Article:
All persons born in India between 26 January 1950 and 1 July 1987 automatically received citizenship by birth regardless of the nationalities of their parents. From 1 July 1987 until 3 December 2004, children born in the country received Indian citizenship by birth if at least one parent was a citizen. Since then, citizenship by birth is granted only if both parents are Indian citizens, or if one parent is a citizen and the other is not considered an illegal migrant.
Children born overseas are eligible to become Indian citizens by descent if at least one parent is a citizen. The birth of eligible persons must be registered at an Indian diplomatic mission within a certain timeframe for citizenship to be granted. Individuals born before 3 September 2004 were not required to have had their birth registered and received citizenship by descent automatically, unless either parent was an Indian citizen by descent, in which case registration of their birth was mandatory. Prior to 10 December 1992, only children of Indian fathers (not mothers) were eligible for citizenship by descent. Indian citizens by descent who hold another nationality automatically cease to be Indian citizens six months after reaching the age of 18, unless they renounce their foreign nationality.
Certain non-citizens qualify for citizenship by registration if they are married to an Indian citizen, are minor children of Indian citizens, or are of Indian origin and living either in the country or outside the area of pre-partition India.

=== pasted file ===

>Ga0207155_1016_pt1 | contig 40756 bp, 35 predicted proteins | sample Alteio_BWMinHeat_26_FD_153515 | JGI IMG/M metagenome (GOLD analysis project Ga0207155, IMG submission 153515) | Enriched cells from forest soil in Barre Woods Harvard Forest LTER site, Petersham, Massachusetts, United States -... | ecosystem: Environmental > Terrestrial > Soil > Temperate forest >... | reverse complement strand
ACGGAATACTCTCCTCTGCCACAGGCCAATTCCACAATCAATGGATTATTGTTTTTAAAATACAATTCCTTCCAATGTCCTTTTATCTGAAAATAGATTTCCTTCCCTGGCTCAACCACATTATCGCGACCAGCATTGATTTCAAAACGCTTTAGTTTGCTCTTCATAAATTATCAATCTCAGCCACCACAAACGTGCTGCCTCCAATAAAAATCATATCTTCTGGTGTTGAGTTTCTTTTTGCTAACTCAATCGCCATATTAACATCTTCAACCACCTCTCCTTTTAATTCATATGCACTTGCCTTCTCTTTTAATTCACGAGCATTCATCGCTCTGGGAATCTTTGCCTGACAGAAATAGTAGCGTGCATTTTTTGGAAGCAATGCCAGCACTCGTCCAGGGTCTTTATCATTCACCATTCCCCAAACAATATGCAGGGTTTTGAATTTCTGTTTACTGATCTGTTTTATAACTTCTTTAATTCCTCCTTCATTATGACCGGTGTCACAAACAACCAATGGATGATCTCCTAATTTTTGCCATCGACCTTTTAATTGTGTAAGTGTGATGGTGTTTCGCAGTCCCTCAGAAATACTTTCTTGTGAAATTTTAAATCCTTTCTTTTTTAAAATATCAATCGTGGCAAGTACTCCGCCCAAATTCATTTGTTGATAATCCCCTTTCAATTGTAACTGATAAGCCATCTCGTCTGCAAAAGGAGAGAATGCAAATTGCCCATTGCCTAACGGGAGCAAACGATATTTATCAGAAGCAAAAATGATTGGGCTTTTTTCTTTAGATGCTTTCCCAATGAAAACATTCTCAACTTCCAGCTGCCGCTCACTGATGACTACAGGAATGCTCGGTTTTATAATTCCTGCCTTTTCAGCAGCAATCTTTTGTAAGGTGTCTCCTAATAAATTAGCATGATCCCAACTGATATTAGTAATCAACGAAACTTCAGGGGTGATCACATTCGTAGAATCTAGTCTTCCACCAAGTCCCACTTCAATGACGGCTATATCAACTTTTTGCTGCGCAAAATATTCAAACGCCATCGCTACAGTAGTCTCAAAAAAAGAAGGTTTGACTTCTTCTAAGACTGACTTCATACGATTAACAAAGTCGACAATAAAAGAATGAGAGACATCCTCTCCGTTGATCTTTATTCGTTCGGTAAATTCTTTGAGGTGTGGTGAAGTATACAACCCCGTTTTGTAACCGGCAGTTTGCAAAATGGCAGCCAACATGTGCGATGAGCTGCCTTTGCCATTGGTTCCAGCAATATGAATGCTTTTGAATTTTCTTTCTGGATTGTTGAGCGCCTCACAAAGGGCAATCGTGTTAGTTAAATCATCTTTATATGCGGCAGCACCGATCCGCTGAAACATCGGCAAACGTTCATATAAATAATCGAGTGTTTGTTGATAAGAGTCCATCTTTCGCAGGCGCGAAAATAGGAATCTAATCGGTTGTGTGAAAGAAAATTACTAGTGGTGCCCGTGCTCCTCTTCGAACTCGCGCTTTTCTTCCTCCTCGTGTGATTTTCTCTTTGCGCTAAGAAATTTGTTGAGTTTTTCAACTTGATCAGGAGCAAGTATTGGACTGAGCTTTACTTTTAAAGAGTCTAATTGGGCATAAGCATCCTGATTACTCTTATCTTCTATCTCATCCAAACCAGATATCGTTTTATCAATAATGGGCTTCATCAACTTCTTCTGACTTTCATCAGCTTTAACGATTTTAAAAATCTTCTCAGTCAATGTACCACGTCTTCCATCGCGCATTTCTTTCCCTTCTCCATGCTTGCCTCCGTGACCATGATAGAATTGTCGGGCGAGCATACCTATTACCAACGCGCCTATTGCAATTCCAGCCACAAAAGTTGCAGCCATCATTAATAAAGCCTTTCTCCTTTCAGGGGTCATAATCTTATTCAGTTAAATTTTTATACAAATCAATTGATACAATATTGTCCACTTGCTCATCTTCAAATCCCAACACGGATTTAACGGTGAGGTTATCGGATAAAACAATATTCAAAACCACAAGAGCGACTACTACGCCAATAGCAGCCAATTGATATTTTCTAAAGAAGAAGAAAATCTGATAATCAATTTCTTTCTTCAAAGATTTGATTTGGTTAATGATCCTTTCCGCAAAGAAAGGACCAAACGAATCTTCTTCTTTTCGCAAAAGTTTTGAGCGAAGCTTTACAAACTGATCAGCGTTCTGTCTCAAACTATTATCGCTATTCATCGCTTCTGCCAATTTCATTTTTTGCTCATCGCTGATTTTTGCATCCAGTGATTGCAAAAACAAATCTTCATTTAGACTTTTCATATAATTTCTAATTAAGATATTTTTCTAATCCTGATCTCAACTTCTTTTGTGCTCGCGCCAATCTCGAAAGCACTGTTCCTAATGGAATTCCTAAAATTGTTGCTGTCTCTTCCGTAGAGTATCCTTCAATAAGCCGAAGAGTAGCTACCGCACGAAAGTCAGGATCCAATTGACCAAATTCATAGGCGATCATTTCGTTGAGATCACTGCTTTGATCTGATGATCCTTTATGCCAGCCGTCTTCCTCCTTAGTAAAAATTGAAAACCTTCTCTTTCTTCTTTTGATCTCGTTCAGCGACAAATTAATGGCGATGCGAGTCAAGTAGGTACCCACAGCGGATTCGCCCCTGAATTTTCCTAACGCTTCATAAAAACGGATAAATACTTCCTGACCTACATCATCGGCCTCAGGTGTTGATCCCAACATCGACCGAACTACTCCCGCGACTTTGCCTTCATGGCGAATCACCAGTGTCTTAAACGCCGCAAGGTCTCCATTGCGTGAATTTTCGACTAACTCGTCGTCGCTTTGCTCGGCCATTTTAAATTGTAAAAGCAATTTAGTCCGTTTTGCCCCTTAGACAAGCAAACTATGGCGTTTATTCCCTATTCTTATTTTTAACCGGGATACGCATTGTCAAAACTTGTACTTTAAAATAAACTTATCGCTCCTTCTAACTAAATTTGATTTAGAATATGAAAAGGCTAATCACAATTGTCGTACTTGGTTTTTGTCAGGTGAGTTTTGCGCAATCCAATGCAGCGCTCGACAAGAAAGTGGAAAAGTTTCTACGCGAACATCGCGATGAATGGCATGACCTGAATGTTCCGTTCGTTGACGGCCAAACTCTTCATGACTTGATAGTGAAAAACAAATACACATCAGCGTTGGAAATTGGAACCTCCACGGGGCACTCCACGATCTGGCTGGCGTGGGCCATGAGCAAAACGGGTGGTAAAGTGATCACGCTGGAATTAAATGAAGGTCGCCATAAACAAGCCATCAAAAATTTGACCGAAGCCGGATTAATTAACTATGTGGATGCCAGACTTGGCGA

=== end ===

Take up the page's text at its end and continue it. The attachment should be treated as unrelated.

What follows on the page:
Persons whose parents are Indian citizens, who themselves or their parents had previously held Indian citizenship, or have held overseas citizenship for at least five years are also eligible to acquire citizenship by registration. Eligible individuals must be resident in the country for at least 12 months prior to an application for registration, and are subject to additional residence requirements depending on the criterion they qualified under.
All other foreigners may become Indian citizens by naturalisation after residing in the country for at least 11 of the previous 14 years, with an additional 12 months of residence immediately preceding an application, a total of 12 years. Anyone acquiring Indian citizenship through either naturalisation or registration must renounce their previous nationalities. Between 2010 and 2019, about 21,000 people naturalised as Indian citizens.
Any person deemed to be an illegal migrant is typically barred from obtaining citizenship through both naturalisation and registration. However, migrants from Afghanistan, Bangladesh, or Pakistan who belong to selected religious communities (Hindus, Sikhs, Buddhists, Jains, Parsis, or Christians) and arrived in India prior to 2015 are not considered illegal migrants. They are eligible for naturalisation with a reduced residence requirement; at least five years of residence during the previous 14-year period, along with the additional 12 months of residence immediately preceding an application.
Indian citizenship can be voluntarily relinquished by any person above the age of majority. Minor children of a person who gave up citizenship also cease to be citizens. On reaching adult age, these children have the option of resuming Indian citizenship within one year. Before 2003, relinquishment required holding nationality of another country, and all married women were considered to be of full age for the purposes of giving up citizenship regardless of their actual age.
4. WEST ASIA
News: Fourteen people died on Tuesday in an Azerbaijani military helicopter crash which went down in the east of the Caucasus country during a training flight